The book is composed of twenty-four poems in which physical and mental torture reveals the spiritual courage of the fifteen women to whom the poems are dedicated. The structure of the poems follows an ordered sequence: escape, surprise at being pursued, lack of understanding as to why capture took place, the nightmare of imprisonment, torture and anguish, and the agony of death. These experiences are begun and end in the first and last poems, thus serving as prologue and epilogue. The poems, spoken by a narrator, draw a circle round the lives of the women and brings to closure their suffering and torment.

DURING NIGHTS THAT UNDRESS OTHER NIGHTS is nothing if not questioning. Indeed, the violence/death-orientated, intellectual poetic imprint may raise questions it doesn't necessarily intend. However, it is a relief to find a poet who so obviously knows her craft. Take: POEM IV: TO ELISE, WITH RESPECT:

	bullets like a thousand lances
	pierce the fugitive
	in the only spot left of her homeland.
but exaggeration, however well executed, as its limitations. Despite such excesses as the rampant soldiers in POEM X, TO NENINA, ALWAYS, who
	drag me toward unnameable horror
readers discover that while killing is just a boring job it does have its lighter moments, as in POEM XIII,TO SILVINA, WITH RESPECT:
	And there are also other things
	lovely things
	things that bring a smile
	although the mouth hurts
	and three teeth are missing
	left on the floor of the beating.
Nela Rio is clearly more than a technically proficient poet. She does not limit herself, nor constrict her attempts at a more meaningful worldview, by catering merely to violence. All the same, these are poems that combine a conflicted, apparent liberalism with clear humanity and humility that find a place in the reader's mind and heart. These poems go beyond the heroines, unable to forget God in a Godless world where history is a series of bloody battles, suffering leading to pointlessness. These are adult poems, clearly related to the sense and troubled times witnessed throughout her life by the poet.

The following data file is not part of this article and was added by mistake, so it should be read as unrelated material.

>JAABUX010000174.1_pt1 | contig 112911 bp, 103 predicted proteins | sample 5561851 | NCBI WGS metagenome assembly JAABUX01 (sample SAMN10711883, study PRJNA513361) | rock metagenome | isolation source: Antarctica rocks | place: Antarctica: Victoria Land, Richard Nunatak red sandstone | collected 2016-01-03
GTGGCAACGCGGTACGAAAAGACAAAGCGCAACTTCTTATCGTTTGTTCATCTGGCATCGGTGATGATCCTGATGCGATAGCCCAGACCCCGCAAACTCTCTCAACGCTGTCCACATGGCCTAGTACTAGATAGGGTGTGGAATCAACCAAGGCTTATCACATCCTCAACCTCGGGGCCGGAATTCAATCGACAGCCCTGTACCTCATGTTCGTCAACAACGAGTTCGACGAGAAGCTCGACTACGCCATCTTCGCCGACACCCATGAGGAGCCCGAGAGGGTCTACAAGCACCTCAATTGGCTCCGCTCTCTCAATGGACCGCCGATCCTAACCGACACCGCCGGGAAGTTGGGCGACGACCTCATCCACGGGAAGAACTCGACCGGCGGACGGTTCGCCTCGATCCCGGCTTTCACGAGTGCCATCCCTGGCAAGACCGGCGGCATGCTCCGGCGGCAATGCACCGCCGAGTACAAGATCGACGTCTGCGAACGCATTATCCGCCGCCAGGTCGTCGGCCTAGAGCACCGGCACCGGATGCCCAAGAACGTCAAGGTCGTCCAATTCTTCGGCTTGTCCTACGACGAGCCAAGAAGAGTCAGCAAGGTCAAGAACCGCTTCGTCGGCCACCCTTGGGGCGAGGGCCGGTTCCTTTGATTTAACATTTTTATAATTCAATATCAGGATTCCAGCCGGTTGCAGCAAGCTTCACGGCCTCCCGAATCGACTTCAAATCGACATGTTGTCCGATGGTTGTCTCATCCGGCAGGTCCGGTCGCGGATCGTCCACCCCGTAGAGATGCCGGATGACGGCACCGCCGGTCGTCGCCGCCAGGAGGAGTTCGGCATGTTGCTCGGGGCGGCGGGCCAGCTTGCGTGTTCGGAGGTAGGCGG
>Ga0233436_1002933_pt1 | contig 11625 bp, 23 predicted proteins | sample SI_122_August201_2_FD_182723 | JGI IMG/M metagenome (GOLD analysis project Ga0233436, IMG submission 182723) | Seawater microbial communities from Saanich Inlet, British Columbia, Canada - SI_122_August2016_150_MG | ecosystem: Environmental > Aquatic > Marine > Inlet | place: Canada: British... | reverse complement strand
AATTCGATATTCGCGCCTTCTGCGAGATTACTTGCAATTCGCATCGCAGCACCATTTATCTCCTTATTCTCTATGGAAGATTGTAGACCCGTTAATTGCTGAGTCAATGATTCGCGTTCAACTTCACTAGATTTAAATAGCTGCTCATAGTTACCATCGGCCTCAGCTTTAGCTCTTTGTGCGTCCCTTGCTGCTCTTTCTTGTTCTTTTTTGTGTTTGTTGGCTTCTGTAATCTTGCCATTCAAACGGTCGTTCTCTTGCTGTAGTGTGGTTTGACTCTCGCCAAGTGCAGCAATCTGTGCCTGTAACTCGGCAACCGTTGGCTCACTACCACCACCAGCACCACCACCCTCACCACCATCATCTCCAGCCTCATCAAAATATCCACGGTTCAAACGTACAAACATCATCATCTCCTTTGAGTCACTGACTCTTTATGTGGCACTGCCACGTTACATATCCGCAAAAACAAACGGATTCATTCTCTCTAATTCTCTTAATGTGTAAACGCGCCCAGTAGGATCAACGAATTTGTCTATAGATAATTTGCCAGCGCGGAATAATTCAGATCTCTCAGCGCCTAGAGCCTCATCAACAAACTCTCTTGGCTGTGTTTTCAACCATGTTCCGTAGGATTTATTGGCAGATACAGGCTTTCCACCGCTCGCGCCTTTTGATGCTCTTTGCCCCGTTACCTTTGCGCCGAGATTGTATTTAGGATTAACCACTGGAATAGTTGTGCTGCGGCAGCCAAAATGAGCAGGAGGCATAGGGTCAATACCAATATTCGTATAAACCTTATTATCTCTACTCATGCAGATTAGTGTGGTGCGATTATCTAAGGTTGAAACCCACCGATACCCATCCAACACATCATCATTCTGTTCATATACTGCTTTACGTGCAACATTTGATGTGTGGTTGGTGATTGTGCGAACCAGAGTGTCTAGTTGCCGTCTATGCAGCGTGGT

reviewer: Patricia Prime.

This is a book of poems inspired by Nela Rio's translation of testimonials given by Guatemalan refugees in 1983; it is accompanied by photographs by professional photographer Brian Atkinson taken in Guatemala's Ixcan jungle between 1994 and 1997.

The photographs are all of women freedom fighters. The poetry is a mirror to the suffering reflected on the faces of these women in arms. The small, beautifully produced volume also contains a few indications about the inspiration for the book as well as extracts of some of the testimonials.

Originally conceived of as an exhibition at St Thomas University Nova Scotia, with texts only in Spanish and English, it has now been brought out in book form. Spanish, French and English appear sometimes on opposite pages, sometimes in random order, so that you forget which text is a translation of which. The translations are of good quality and manage in all three languages to render the starkness of the subject matter.

	Today's sun stings hard
	with the force of bullets
	and no tree will offer shade
	will shelter me
	will cover me
	will not kill

	el sol pica hoy con la fuerza
	de la balas
	y no hay árbol que dé sombra
	que me cubre
	que me tape
	que no mate

	Le soleil tape aujourd'hui avec la force
	des balles
	et il n'y a aucun arbre pour m'ombrager
	pour me couvrir 
	pour me cacher
	qui ne tue pas


	with my woman's boot
	I grind hard
	this ground damp
	with the blood of my people

	y piso fuerte
	con me bota de mujer
	este suelo húmedo
	con la sangre de mi pueblo

	avec ma botte de femme
	je foule d'un pied fort
	cette terre humide
	du sang de mon peuple
These are poignant poems that capture despair and determination with disarming simplicity.

reviewer: Jacqueline Karp-Gendre.